Some of my friends from India were not aware of how exactly elections in US work. It's different from how it works in India. So here I try to explain the process in simple terms.
Everybody votes, and whoever gets the most votes becomes president, right? Nope. That method, called the Popular Vote is not used to elect the President of United States. Instead an indirect system called the Electoral College is used to elect the president. This isn't really a national election -- it's a whole bunch of separate state elections.
Each state gets a certain number of electors (Electoral Votes); one for each senator (which means two, because there are always two senators) and one for each representative (which depends on the state's population as determined by the census). So in almost all cases, whichever candidate wins a given state wins all of that state's electoral votes, and it takes a majority of the electoral votes to win the overall election.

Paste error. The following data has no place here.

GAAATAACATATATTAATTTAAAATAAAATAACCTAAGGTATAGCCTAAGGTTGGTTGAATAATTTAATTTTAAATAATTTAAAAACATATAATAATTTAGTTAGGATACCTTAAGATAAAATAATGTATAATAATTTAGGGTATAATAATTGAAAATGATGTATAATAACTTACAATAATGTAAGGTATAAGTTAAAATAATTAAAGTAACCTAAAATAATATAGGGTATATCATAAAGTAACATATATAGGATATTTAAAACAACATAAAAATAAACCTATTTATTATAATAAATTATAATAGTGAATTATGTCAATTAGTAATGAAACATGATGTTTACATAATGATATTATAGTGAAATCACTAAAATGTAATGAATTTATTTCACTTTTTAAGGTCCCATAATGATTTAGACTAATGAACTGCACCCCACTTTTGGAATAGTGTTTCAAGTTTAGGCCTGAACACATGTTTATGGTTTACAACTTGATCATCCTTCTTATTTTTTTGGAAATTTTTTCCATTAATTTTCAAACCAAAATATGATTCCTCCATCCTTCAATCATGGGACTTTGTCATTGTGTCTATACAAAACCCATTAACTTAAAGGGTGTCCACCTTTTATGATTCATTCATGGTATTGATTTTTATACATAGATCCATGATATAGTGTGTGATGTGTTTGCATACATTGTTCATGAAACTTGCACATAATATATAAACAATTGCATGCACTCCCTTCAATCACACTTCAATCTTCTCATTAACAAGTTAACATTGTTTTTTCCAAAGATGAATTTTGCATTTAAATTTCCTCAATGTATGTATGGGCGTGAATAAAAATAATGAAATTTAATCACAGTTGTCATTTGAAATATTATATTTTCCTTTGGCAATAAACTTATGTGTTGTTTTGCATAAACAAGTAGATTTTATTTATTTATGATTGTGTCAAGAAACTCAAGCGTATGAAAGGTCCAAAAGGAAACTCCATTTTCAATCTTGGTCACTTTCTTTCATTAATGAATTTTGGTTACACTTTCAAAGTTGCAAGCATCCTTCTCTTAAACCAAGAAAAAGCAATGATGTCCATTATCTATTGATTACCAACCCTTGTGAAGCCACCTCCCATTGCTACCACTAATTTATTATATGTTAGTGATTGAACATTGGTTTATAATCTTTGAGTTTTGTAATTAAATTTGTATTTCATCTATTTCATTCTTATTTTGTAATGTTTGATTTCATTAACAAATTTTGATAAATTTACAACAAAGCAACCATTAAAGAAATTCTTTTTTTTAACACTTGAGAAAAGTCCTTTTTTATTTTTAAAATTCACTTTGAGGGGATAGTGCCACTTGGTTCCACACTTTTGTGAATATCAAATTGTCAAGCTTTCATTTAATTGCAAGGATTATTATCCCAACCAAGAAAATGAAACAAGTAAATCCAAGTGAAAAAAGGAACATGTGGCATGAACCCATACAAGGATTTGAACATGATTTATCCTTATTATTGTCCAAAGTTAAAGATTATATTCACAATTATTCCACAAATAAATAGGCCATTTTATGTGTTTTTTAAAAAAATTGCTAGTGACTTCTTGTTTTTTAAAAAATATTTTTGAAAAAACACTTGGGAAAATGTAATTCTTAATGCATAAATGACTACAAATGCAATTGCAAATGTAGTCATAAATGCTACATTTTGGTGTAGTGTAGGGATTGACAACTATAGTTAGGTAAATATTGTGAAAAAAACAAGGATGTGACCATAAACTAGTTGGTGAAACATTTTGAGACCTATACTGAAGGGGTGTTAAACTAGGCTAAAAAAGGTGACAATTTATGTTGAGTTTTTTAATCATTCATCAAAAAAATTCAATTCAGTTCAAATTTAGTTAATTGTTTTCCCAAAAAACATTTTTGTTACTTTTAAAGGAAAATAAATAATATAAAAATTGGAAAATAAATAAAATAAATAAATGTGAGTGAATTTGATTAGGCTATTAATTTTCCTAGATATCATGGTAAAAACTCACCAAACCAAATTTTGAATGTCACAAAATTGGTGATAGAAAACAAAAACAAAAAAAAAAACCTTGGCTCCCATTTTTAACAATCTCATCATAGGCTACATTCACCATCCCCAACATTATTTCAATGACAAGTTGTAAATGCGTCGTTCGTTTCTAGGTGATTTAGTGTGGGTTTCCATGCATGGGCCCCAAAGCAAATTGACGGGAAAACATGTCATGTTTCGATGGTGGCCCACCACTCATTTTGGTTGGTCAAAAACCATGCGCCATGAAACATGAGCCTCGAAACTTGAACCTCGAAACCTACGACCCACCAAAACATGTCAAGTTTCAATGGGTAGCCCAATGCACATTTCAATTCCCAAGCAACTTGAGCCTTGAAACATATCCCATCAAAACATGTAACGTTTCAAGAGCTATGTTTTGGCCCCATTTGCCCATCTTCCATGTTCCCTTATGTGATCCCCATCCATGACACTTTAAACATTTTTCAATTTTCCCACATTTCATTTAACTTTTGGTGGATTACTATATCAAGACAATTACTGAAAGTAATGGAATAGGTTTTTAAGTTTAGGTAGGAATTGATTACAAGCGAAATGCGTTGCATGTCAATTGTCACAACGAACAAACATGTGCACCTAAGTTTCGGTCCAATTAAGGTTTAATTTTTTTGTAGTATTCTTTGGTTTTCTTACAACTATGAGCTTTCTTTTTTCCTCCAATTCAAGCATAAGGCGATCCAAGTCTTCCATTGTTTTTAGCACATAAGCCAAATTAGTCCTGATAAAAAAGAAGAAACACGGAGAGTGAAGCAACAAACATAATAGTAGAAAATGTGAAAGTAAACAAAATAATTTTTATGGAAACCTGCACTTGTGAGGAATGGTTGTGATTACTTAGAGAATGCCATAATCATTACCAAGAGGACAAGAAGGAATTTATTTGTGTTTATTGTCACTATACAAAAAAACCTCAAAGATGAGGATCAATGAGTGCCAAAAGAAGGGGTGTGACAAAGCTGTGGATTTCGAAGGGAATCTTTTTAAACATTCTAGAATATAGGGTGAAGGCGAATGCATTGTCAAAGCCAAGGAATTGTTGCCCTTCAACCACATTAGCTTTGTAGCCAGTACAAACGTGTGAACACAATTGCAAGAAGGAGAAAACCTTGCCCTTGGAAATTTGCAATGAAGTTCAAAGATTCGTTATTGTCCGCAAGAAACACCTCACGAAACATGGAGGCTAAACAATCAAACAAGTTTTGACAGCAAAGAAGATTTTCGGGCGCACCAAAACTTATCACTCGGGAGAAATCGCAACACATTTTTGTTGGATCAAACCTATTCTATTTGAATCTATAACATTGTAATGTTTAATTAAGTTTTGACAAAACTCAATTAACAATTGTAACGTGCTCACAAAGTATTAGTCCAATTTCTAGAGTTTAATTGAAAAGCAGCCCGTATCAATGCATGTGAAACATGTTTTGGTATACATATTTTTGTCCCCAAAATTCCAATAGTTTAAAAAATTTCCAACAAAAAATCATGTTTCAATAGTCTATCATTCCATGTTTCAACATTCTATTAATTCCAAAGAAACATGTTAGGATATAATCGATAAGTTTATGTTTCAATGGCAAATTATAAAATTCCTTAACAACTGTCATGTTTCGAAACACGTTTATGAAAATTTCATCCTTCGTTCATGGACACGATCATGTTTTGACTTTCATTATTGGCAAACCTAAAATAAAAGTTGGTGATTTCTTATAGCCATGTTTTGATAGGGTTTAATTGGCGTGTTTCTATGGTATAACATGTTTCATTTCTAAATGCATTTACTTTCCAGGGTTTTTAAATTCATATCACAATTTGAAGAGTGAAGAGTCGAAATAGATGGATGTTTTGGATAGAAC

For example, Florida has 27 electoral votes. Just say Bush wins 15 of those 27 votes, then he wins the state and all the 27 electoral votes goes to Bush. Got it?
There are total 538 electoral votes. A candidate must receive 270 of the 538 votes to win the election. So, while winning the popular vote may not ensure a candidate's victory, a candidate must gain popular support of a particular state to win the votes in that state.
Some states like Utah, Wyoming, Idaho mostly votes for the Republicans. But some states like Florida, Iowa, Wisconsin etc are called swing states (also referred to as battleground states). Swing states are ones in which recent presidential elections have been decided by a narrow margin -- in some cases, less than one percent. That's why you see the candidates, Bush and Kerry, campaigning in these states often. The goal of any candidate is to put together the right combination of states that will give him or her 270 electoral votes. Hope I didn’t confuse more :-)